It may have been twenty years ago, but I remember the day as if it were yesterday: My wife informed me our yearly family vacation would include a few days in Manhattan. To say I was disappointed would be an understatement; I will not write what I really felt. I’m keeping this a clean article.

I had absolutely no desire to visit Manhattan. I’d seen enough pictures to convince me to stay away from the crowds, the noise, the traffic and all the rest that makes taking a bite of the Big Apple so hard to swallow. My idea of visiting a great city meant a trip to Chicago. Chicago was – and is – a big city with a big Midwestern charm to it. New York, to me, was a city too big for its own good. It’s on the east coast, which is a place where the world’s population of ornery people had somehow settled. It was overrun with everything, from people, to cars, to garbage and everything in between. New York had too much of it. To top things off, I had a number of friends tell me to bring plenty of money, because things are “so expensive there”. That was all I needed. I like to think I’m frugal, but ask anyone who knows me and the word cheap will come-up. And this was supposed to be a vacation!

We made our trip to the “City that Never Sleeps” by car; we arrived in Manhattan in the middle of rush hour traffic. It wasn’t bad. An Atlanta rush hour makes Manhattan’s look like a drive in the UP on a Sunday afternoon. When we found the hotel, and parked the car, I could have lost the keys: we didn’t drive again until we left the city for the rest of our trip. The weather was beautiful, so we walked everywhere; had we wanted to take the subway, it would have been easy. So much for too much traffic.

The first day of our traversing the city by foot was an adventure. To be sure, people were everywhere: the sidewalks were teaming with people going back and forth. There was a vitality to the place. The diversity of people – their dress, the differences in how quickly or slowly they walked, everything about them – was a wonder in itself. There was some sort of transcendent energy to all the movement – an un-anxious urgency. Everyone had somewhere to go, something to get done. Idleness had no place; standing still wasn’t happening.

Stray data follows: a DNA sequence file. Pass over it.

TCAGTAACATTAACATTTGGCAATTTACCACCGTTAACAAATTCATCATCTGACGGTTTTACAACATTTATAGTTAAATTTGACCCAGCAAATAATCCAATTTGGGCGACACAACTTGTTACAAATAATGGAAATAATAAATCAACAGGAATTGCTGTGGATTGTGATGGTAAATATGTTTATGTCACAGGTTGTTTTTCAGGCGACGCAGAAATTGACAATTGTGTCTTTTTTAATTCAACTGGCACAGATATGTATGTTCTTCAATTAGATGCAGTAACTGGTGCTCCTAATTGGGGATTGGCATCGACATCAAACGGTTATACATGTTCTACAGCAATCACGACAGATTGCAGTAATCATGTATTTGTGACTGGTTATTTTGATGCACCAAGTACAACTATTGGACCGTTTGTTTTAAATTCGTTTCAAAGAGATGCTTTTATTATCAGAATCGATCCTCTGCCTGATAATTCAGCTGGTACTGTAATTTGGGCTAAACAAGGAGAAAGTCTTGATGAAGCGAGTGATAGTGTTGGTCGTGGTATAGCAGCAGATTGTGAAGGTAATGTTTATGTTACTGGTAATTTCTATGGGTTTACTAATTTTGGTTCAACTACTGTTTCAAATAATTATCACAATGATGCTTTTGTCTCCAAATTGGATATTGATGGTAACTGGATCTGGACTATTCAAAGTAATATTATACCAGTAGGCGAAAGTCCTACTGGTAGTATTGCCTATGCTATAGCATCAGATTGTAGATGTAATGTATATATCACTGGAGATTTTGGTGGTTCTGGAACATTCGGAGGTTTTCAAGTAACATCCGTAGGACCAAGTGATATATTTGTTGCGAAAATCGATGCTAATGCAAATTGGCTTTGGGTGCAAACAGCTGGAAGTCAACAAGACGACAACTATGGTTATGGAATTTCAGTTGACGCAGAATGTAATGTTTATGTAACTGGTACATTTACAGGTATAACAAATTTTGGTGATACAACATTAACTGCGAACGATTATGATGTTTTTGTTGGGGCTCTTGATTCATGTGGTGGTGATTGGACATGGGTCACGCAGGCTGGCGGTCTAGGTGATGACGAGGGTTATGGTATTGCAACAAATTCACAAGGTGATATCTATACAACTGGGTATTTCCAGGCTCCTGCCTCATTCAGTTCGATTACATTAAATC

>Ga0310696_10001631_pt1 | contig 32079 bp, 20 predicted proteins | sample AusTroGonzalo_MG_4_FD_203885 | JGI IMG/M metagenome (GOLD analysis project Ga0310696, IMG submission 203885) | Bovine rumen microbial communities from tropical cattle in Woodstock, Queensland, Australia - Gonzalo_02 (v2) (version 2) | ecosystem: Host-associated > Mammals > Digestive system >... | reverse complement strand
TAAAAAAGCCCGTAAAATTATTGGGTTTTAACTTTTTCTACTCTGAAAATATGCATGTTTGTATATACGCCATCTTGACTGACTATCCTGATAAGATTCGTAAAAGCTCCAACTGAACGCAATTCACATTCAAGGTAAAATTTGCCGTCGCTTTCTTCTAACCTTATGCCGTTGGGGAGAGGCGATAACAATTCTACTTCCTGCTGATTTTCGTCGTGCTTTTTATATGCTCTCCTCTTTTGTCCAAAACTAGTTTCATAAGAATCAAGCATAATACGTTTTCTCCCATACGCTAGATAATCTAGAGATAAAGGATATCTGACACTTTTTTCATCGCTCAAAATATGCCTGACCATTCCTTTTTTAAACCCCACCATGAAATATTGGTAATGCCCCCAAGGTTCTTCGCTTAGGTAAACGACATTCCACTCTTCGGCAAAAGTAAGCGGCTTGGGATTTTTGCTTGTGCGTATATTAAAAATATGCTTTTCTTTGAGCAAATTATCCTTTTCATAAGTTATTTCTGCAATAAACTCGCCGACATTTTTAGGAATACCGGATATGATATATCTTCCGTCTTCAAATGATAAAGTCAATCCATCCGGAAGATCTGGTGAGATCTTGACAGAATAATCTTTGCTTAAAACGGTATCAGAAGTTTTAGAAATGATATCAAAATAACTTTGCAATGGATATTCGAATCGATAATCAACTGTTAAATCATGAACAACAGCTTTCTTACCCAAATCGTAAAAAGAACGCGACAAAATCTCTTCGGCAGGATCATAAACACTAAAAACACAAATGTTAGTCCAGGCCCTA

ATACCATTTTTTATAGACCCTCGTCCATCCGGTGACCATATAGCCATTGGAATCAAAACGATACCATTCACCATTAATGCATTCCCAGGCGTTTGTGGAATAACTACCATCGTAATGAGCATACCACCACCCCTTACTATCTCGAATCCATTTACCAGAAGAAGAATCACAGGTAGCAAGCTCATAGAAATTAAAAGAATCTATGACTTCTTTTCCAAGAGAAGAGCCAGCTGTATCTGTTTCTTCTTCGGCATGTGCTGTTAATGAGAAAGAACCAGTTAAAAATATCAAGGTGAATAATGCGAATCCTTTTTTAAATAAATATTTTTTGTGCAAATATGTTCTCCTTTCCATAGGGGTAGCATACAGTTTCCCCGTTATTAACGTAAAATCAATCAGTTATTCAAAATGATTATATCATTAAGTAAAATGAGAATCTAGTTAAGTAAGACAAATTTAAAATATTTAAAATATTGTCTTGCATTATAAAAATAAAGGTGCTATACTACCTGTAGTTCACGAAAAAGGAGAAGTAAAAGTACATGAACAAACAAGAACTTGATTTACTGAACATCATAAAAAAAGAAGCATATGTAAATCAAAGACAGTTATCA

Life in Manhattan is teaming with diversity and resilience. People from all levels of the social-economic ladder liver there. The warnings about how expensive things are in Manhattan was forgotten when I bought my first cup of coffee, bagel and a banana, and paid a little more than two dollars for the meal. I would have collapsed in a stupor, and on the verge of starvation, had I tried to find the same meal somewhere in and around Detroit for under four dollars.

My trip to Manhattan gave me a glimpse into what Jane Jacobs, author of, The Death and Life of Great American Cities, understood about the dynamism of cities. There is something truly alive and wonderful that emanates from a city. I was only a visitor to Manhattan, and yet this reality was a palpable thing. The city’s residents experience this dynamism in a much different way: those who live in Manhattan and call it home have a sense of familiarity, community and belonging. They’re also very friendly and willing to help visitors find their way – I was lost on a number of occasions and found help within minutes.

With the shift in desire for urban life taking hold among many, the City of Detroit will continue to see its population climb. Communities will undergo transformation, and if the city’s stakeholders manage things in a healthy and transparent way, diversity and vitality will continue to evolve and grow in Detroit.

On February 23rd at the Roberts Riverwalk Hotel, which is located along the beautifully revitalized Detroit Riverfront, the Southeast Michigan Sustainable Business Forum, in partnership with the Michigan Department of Environmental Quality, will host, “Nurturing Sustainable Communities from the Ground-Up”. Join us for an event that will explore what it takes to nurture diverse and vital communities, ones that offer healthy environments, accessibility to meaningful work and accessible options for cultural activities that build social capital. To learn more, visit our events page by clicking here.